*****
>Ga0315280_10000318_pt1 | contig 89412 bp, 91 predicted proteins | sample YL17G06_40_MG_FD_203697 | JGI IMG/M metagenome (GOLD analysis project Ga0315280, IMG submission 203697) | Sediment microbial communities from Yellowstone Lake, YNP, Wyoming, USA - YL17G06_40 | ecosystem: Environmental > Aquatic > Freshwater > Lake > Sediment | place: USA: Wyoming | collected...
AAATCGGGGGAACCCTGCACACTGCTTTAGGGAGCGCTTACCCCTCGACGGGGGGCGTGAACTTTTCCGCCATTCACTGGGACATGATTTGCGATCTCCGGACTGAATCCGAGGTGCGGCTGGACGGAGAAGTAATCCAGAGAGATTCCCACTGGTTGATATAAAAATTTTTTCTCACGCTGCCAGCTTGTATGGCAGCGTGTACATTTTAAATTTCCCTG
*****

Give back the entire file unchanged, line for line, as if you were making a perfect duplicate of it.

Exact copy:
>Ga0315280_10000318_pt1 | contig 89412 bp, 91 predicted proteins | sample YL17G06_40_MG_FD_203697 | JGI IMG/M metagenome (GOLD analysis project Ga0315280, IMG submission 203697) | Sediment microbial communities from Yellowstone Lake, YNP, Wyoming, USA - YL17G06_40 | ecosystem: Environmental > Aquatic > Freshwater > Lake > Sediment | place: USA: Wyoming | collected...
AAATCGGGGGAACCCTGCACACTGCTTTAGGGAGCGCTTACCCCTCGACGGGGGGCGTGAACTTTTCCGCCATTCACTGGGACATGATTTGCGATCTCCGGACTGAATCCGAGGTGCGGCTGGACGGAGAAGTAATCCAGAGAGATTCCCACTGGTTGATATAAAAATTTTTTCTCACGCTGCCAGCTTGTATGGCAGCGTGTACATTTTAAATTTCCCTG